A: Why, yes. Funny you should mention that. It's a collection of all my columns so far, including this one.

Q: Why should people buy this book?

A: So I can make money.

Q: But what is the major attraction of the book?

A: Well, from time to time (like every week), something gets cut out of my column either because of space limitations (very often) or because of taste limitations (not so often). But in this book, all of the columns have been restored to their original, pure forms.

Q: If someone got really rich or really stupid or really drunk and actually wanted to buy this book, how would they go about it?

A: It will be on sale at Bits, Bytes, and Books, a new bookstore near Builder's Emporium in Lake Elsinore, for $8 later on this month. The title is "The Unedited Eric, Volume I." Ask for it by name.

If you'd rather, you may send $8, plus $2 for shipping and mishandling, to Eric D. Snider, "The Unedited Eric, Volume I", [my home address followed, but I'm not putting it here on the Internet, or else you'll all just send harassing letters to my parents]. Please don't call or write this newspaper about it. The receptionists have enough to worry about.

Q: Are you serious about all this?

A: Very.

Q: Well, thank you for the interview.

A: You're welcome. Now who are you?

Stumble It!

Notes:

I figured I might as well celebrate myself a little bit on the occasion of my 25th column. I even got some extra space, to facilitate this long "interview." The "your mama" part got removed; I guess "your mama" is too offensive a thing to say in a family newspaper. The column I refer to as being my favorite is column #6; the one about the football players is column #14; and the one with the Death Rockers is column #16. Enjoy!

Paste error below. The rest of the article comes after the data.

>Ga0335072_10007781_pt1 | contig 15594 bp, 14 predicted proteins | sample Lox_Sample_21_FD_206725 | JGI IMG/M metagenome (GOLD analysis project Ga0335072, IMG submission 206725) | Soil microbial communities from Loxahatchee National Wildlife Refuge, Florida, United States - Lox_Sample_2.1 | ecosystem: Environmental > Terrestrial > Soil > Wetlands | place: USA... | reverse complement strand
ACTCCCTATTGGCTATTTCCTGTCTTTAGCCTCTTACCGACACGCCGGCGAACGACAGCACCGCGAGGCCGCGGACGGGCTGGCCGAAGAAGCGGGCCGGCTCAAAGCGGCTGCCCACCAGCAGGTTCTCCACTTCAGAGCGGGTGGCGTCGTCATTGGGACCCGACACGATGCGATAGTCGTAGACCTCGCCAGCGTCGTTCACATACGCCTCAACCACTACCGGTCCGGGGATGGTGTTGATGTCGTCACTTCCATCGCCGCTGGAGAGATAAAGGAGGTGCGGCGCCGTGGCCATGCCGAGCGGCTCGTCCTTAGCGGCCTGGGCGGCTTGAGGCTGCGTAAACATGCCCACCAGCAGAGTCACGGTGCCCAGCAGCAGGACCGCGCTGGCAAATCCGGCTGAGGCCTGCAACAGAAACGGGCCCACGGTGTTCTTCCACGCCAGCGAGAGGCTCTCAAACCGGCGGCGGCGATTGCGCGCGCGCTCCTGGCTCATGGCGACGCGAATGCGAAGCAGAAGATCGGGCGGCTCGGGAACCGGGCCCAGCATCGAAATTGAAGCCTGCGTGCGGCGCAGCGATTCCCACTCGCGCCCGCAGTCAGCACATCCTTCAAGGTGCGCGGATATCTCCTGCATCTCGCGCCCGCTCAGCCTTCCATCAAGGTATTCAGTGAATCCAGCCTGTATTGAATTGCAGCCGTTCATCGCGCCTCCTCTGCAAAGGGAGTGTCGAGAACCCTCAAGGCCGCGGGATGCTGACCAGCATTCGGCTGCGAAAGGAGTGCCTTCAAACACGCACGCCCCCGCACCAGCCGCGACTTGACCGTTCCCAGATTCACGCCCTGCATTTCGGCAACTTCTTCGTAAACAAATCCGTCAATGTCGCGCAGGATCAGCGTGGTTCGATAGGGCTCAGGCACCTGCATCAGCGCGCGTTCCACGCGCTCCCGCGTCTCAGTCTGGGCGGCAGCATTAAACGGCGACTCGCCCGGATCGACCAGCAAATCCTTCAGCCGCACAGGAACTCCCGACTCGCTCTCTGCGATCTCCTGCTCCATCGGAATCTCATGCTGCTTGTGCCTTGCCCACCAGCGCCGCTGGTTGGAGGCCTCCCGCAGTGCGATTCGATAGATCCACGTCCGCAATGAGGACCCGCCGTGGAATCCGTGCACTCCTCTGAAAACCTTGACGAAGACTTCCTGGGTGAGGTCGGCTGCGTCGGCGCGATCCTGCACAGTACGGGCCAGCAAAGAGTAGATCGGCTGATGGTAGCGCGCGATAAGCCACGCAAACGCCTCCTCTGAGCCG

I was QUITE serious about the book. I slapped together about 50 copies of my first 25 columns into something that resembled a book. My friend Mike drew a few really cool illustrations to accompany the columns, and I photocopied and stapled together the whole thing at work. I sold all 50 copies over the space of a few months, mostly due to me pestering people enough to give me money. But hey, whatever works.

After the next 25 columns were done, I was all set to do Volume 2. In fact, I had it all laid-out and pasted together. All I lacked were a couple of illustrations, which Mike never got around to. Somehow, I never finished the project; I guess I lost interest. In 1996, I unearthed the old stuff, realize how close it was to being done, and finished it -- five years late. I printed a few copies and gave them to a few people as Christmas presents.

On a more serious note, that second book was dedicated to my grandmother, Joanna Merrifield, who was in the hospital when I gave it to her, and who died the next month before ever having a chance to read it. As far as I know, she didn't even know it was dedicated to her. I'm sure she knows now, though, and I'm sure she's very flattered. She was always one of my biggest fans.